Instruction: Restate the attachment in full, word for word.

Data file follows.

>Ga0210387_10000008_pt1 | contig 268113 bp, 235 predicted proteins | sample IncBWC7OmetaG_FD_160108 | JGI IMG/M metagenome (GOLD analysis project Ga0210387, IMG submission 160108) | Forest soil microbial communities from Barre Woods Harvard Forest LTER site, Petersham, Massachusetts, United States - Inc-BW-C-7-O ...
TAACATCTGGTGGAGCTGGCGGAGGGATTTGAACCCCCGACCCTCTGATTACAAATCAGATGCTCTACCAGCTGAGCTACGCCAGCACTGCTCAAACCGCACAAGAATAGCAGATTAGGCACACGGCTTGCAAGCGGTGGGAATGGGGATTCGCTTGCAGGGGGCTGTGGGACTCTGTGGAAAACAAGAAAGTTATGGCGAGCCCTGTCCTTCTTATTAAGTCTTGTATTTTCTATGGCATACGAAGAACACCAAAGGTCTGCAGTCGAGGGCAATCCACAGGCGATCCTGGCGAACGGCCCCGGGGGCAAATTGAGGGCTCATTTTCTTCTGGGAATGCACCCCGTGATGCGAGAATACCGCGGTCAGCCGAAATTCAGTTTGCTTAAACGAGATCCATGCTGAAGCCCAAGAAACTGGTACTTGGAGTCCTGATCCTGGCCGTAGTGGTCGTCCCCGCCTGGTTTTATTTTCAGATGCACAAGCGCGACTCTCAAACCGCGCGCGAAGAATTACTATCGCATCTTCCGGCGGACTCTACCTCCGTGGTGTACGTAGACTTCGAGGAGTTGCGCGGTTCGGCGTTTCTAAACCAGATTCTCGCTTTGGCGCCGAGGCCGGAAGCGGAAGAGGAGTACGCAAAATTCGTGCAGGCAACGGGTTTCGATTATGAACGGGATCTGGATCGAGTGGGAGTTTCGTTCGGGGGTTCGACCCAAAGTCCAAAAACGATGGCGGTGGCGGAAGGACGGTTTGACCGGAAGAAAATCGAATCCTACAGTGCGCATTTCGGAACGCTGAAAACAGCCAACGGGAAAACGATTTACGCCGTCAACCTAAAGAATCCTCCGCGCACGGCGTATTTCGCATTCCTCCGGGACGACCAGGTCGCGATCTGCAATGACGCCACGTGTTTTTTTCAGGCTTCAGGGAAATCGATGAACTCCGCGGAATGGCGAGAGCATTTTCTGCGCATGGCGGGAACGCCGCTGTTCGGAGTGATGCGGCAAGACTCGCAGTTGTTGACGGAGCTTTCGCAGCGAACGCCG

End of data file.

>Ga0210387_10000008_pt1 | contig 268113 bp, 235 predicted proteins | sample IncBWC7OmetaG_FD_160108 | JGI IMG/M metagenome (GOLD analysis project Ga0210387, IMG submission 160108) | Forest soil microbial communities from Barre Woods Harvard Forest LTER site, Petersham, Massachusetts, United States - Inc-BW-C-7-O ...
TAACATCTGGTGGAGCTGGCGGAGGGATTTGAACCCCCGACCCTCTGATTACAAATCAGATGCTCTACCAGCTGAGCTACGCCAGCACTGCTCAAACCGCACAAGAATAGCAGATTAGGCACACGGCTTGCAAGCGGTGGGAATGGGGATTCGCTTGCAGGGGGCTGTGGGACTCTGTGGAAAACAAGAAAGTTATGGCGAGCCCTGTCCTTCTTATTAAGTCTTGTATTTTCTATGGCATACGAAGAACACCAAAGGTCTGCAGTCGAGGGCAATCCACAGGCGATCCTGGCGAACGGCCCCGGGGGCAAATTGAGGGCTCATTTTCTTCTGGGAATGCACCCCGTGATGCGAGAATACCGCGGTCAGCCGAAATTCAGTTTGCTTAAACGAGATCCATGCTGAAGCCCAAGAAACTGGTACTTGGAGTCCTGATCCTGGCCGTAGTGGTCGTCCCCGCCTGGTTTTATTTTCAGATGCACAAGCGCGACTCTCAAACCGCGCGCGAAGAATTACTATCGCATCTTCCGGCGGACTCTACCTCCGTGGTGTACGTAGACTTCGAGGAGTTGCGCGGTTCGGCGTTTCTAAACCAGATTCTCGCTTTGGCGCCGAGGCCGGAAGCGGAAGAGGAGTACGCAAAATTCGTGCAGGCAACGGGTTTCGATTATGAACGGGATCTGGATCGAGTGGGAGTTTCGTTCGGGGGTTCGACCCAAAGTCCAAAAACGATGGCGGTGGCGGAAGGACGGTTTGACCGGAAGAAAATCGAATCCTACAGTGCGCATTTCGGAACGCTGAAAACAGCCAACGGGAAAACGATTTACGCCGTCAACCTAAAGAATCCTCCGCGCACGGCGTATTTCGCATTCCTCCGGGACGACCAGGTCGCGATCTGCAATGACGCCACGTGTTTTTTTCAGGCTTCAGGGAAATCGATGAACTCCGCGGAATGGCGAGAGCATTTTCTGCGCATGGCGGGAACGCCGCTGTTCGGAGTGATGCGGCAAGACTCGCAGTTGTTGACGGAGCTTTCGCAGCGAACGCCG